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58Table 32 AM Peak Ridership Resp onse to Travel Time by Route Route Base -10% -20% -30% -50% 10% 20% 30% 50% CC_Route 10 12 12 12 12 12 12 12 12 12 CC_Route 11 50 51 51 53 55 48 47 47 45 CC_WHAT_Route 12 85 86 87 89 91 84 83 83 81 Route 25 (rural) 18 18 19 19 19 18 18 18 18 WHAT_Route 30 68 68 69 69 70 67 67 67 66 CC_Route 20 61 61 62 63 65 61 60 60 59 CC_Route 21 19 19 19 19 19 19 19 19 18 CC_Route 22XL 82 83 84 86 87 82 81 81 75 CC_Route 30 33 33 36 36 37 33 32 32 32 CC_Route 31 89 89 90 92 93 89 88 89 86 CC_Route 32 4 4 4 5 5 4 4 4 4 CC_Route 37 7 7 7 8 8 7 7 7 7 CC_Route 40 18 18 18 18 18 17 17 17 17 CC_Route 41 46 47 47 48 49 46 45 45 44 CC_Route 42 86 86 87 87 90 85 85 84 82 CC_Route 50 34 34 35 36 37 33 33 33 32 CC_Route 51 74 74 76 77 79 73 72 71 70 CC_Route 52 111 111 112 114 116 110 108 108 105 CC_Route 53 2 2 2 2 2 2 2 2 2 CC_Route 56 28 28 28 29 29 28 27 27 27 CC_Route 57 15 15 15 16 17 15 15 15 15 Route 35 (rural) 3 3 3 3 3 3 3 3 3 WHAT_Route 10 36 36 36 36 37 36 36 36 36 WHAT_Route 15 26 26 26 26 27 26 26 26 25 WHAT_Route 20 6 6 7 7 7 6 6 6 6 WHAT_Route 22XW 29 30 30 31 31 29 28 28 28 WHAT_Route 40 23 23 23 24 24 23 22 23 22 WHAT_Route 44 33 34 34 35 35 33 33 33 32 WHAT_Route 50 23 24 24 24 24 23 23 23 23 System Total 1120 1130 1142 1162 1184 1110 1101 1097 1072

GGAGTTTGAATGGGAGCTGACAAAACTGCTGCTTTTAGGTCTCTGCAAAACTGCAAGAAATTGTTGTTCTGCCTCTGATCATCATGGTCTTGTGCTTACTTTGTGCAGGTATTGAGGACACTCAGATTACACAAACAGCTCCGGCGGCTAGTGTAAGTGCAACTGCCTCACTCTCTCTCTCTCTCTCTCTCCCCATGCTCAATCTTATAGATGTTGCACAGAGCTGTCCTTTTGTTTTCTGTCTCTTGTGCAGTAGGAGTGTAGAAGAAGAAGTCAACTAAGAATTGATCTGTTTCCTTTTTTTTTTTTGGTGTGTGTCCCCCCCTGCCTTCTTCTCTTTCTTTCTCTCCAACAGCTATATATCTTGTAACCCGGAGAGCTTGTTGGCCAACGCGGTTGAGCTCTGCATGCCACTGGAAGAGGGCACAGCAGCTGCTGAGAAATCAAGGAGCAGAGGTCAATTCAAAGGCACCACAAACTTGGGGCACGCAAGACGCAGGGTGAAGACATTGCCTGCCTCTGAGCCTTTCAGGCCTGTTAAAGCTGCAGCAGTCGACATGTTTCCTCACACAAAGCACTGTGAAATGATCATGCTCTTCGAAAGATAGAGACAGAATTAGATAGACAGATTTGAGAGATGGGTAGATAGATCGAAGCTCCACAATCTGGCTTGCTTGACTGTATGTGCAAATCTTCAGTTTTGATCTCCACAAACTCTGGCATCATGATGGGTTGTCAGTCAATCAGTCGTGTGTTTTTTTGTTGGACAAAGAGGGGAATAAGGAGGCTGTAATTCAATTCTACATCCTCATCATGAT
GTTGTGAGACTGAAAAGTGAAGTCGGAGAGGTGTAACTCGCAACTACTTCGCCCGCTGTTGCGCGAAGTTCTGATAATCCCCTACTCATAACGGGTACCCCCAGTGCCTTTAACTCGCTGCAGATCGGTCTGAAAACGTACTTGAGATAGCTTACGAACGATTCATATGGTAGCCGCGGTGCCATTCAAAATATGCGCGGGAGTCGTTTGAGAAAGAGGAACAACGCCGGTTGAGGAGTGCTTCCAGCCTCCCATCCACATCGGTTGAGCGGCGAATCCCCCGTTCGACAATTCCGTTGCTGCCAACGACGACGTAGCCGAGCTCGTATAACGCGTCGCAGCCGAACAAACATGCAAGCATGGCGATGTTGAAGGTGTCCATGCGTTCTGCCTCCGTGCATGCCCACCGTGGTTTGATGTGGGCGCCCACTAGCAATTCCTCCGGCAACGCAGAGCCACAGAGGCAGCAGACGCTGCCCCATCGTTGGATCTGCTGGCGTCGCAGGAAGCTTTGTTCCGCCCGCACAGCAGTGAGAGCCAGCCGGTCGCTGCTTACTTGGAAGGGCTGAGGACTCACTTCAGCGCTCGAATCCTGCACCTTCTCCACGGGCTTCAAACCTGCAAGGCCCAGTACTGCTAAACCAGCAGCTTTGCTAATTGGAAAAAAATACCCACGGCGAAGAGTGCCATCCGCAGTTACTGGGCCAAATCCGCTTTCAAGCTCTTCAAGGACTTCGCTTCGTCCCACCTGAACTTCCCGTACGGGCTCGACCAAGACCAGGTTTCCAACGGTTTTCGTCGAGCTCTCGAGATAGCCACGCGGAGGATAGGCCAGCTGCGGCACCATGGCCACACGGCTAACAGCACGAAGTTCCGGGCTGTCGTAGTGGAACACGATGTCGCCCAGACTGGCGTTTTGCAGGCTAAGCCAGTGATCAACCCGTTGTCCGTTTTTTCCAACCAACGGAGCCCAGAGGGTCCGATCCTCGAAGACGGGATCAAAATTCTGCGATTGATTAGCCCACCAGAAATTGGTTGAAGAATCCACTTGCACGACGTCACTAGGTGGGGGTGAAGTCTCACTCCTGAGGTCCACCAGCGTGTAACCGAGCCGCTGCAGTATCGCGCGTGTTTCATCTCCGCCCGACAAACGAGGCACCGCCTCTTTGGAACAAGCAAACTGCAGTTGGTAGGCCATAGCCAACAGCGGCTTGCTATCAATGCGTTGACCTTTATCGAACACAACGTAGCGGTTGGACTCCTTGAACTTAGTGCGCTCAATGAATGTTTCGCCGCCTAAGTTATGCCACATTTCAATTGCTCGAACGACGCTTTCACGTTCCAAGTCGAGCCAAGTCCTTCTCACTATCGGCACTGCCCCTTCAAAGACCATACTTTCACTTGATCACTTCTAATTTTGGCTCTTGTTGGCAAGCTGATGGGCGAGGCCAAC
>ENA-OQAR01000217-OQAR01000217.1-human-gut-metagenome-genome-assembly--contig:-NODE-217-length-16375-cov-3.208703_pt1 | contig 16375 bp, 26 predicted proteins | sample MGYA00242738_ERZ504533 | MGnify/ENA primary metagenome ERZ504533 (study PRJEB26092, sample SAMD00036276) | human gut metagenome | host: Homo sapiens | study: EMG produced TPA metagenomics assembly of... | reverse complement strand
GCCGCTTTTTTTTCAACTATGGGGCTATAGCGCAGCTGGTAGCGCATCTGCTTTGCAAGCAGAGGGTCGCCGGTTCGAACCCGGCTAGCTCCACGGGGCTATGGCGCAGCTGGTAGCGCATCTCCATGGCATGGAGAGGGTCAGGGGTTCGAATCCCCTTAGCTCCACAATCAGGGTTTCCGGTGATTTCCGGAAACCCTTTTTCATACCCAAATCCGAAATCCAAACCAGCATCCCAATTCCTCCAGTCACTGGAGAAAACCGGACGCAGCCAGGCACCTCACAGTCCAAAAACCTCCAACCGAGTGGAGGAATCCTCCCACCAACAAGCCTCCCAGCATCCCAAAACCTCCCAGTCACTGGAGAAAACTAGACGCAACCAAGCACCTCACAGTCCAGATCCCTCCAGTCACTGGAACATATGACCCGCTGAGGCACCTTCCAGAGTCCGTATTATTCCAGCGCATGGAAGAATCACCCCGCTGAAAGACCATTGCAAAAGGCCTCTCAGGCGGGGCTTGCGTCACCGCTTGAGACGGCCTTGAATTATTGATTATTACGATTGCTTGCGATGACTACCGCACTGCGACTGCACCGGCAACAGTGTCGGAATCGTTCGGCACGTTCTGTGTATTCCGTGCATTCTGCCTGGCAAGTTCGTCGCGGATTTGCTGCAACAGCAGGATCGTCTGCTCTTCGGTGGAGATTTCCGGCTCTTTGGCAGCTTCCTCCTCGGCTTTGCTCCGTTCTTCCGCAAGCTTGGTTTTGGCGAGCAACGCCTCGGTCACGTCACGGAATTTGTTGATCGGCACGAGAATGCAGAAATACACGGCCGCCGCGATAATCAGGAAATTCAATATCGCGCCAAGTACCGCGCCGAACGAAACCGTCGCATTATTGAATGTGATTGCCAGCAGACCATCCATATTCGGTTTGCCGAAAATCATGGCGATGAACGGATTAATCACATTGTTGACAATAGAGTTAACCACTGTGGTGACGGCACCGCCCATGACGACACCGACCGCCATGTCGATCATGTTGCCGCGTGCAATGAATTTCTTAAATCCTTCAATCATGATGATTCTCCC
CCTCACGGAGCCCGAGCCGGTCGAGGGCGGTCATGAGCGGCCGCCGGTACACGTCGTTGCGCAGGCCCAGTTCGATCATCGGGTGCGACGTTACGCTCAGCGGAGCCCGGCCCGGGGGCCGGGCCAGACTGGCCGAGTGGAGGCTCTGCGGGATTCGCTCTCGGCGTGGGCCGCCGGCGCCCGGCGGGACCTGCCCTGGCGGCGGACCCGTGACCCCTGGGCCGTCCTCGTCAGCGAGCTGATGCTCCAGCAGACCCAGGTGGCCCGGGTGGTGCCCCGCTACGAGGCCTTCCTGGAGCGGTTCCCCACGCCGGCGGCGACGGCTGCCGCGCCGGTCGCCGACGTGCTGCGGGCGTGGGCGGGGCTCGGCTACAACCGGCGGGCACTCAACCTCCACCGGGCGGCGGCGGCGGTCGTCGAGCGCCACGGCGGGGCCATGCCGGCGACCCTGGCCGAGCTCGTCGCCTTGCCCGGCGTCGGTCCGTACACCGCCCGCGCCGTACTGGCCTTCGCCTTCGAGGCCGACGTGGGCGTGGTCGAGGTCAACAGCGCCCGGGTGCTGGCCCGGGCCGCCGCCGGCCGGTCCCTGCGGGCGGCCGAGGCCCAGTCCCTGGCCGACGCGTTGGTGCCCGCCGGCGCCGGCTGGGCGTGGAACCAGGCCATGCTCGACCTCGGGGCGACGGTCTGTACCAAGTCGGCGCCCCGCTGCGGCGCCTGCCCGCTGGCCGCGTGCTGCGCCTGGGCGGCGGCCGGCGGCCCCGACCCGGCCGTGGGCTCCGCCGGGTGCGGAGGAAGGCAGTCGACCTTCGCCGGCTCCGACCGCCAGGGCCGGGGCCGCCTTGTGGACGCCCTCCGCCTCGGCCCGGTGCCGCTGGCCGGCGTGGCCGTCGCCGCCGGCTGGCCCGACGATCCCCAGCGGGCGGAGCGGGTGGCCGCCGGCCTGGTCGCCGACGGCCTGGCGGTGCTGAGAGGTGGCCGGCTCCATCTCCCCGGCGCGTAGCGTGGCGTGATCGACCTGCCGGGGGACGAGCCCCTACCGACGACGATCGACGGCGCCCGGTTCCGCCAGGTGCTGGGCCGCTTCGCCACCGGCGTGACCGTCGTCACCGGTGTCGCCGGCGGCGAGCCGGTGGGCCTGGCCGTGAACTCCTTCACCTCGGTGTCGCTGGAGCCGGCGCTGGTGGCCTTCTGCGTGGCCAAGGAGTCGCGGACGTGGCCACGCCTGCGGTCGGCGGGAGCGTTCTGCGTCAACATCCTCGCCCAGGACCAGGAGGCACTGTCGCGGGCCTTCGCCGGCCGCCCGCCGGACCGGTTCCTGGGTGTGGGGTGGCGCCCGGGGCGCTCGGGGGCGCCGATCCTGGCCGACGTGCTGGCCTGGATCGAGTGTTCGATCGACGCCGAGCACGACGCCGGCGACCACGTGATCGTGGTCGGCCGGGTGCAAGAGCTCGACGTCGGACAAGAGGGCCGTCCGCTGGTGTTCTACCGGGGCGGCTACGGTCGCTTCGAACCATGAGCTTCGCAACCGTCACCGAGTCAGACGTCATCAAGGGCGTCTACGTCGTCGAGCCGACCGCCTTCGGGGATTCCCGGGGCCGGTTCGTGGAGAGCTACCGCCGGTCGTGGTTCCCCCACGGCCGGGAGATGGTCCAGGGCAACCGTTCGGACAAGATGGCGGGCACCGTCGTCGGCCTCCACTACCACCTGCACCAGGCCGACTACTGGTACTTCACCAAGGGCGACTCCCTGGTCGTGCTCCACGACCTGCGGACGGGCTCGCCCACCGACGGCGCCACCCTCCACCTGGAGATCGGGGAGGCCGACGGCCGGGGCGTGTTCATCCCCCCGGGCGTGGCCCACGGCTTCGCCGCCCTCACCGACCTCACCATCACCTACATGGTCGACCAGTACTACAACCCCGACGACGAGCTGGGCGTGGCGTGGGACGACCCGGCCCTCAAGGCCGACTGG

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59Table 33 Off Peak Ridership Resp onse to Travel Time by Route Route Base -10% -20% -30% -50% 10% 20% 30% 50% CC_Route 10 87 86 86 86 84 87 87 87 87 CC_Route 11 171 172 173 173 177 170 168 168 166 CC_WHAT_Route 12 376 377 379 381 384 374 373 371 368 Route 25 (rural) 66 67 67 67 67 66 66 66 65 WHAT_Route 30 238 238 239 240 242 236 236 235 231 CC_Route 20 204 204 205 205 205 204 204 204 203 CC_Route 21 68 68 69 69 69 68 68 68 68 CC_Route 22XL 90 90 90 90 90 90 90 90 89 CC_Route 30 35 35 35 36 36 35 35 35 34 CC_Route 31 459 459 462 461 463 458 456 455 452 CC_Route 32 11 11 11 11 12 11 11 11 11 CC_Route 37 16 16 16 16 16 16 16 16 16 CC_Route 40 63 63 63 63 63 63 63 63 63 CC_Route 41 177 178 179 179 180 176 175 175 173 CC_Route 42 322 327 328 330 337 320 317 317 312 CC_Route 50 175 176 177 178 181 174 173 172 171 CC_Route 51 495 499 502 505 512 493 489 488 483 CC_Route 52 463 466 467 469 472 461 458 457 452 CC_Route 53 80 81 81 82 82 80 79 79 78 CC_Route 56 123 124 124 125 127 123 122 121 120 CC_Route 57 70 70 70 70 70 70 69 69 69 Route 35 (rural) 49 50 50 50 50 49 49 49 49 WHAT_Route 10 163 164 169 169 169 163 163 162 161 WHAT_Route 15 87 88 88 88 89 87 87 86 86 WHAT_Route 20 57 57 57 57 57 57 57 57 56 WHAT_Route 22XW 132 132 133 133 134 132 131 131 129 WHAT_Route 40 123 123 123 124 124 122 122 122 121 WHAT_Route 44 112 112 113 113 114 112 111 111 110 WHAT_Route 50 86 86 86 86 87 86 85 84 84 System Total 4598 4618 4639 4654 4692 4580 4560 4547 4509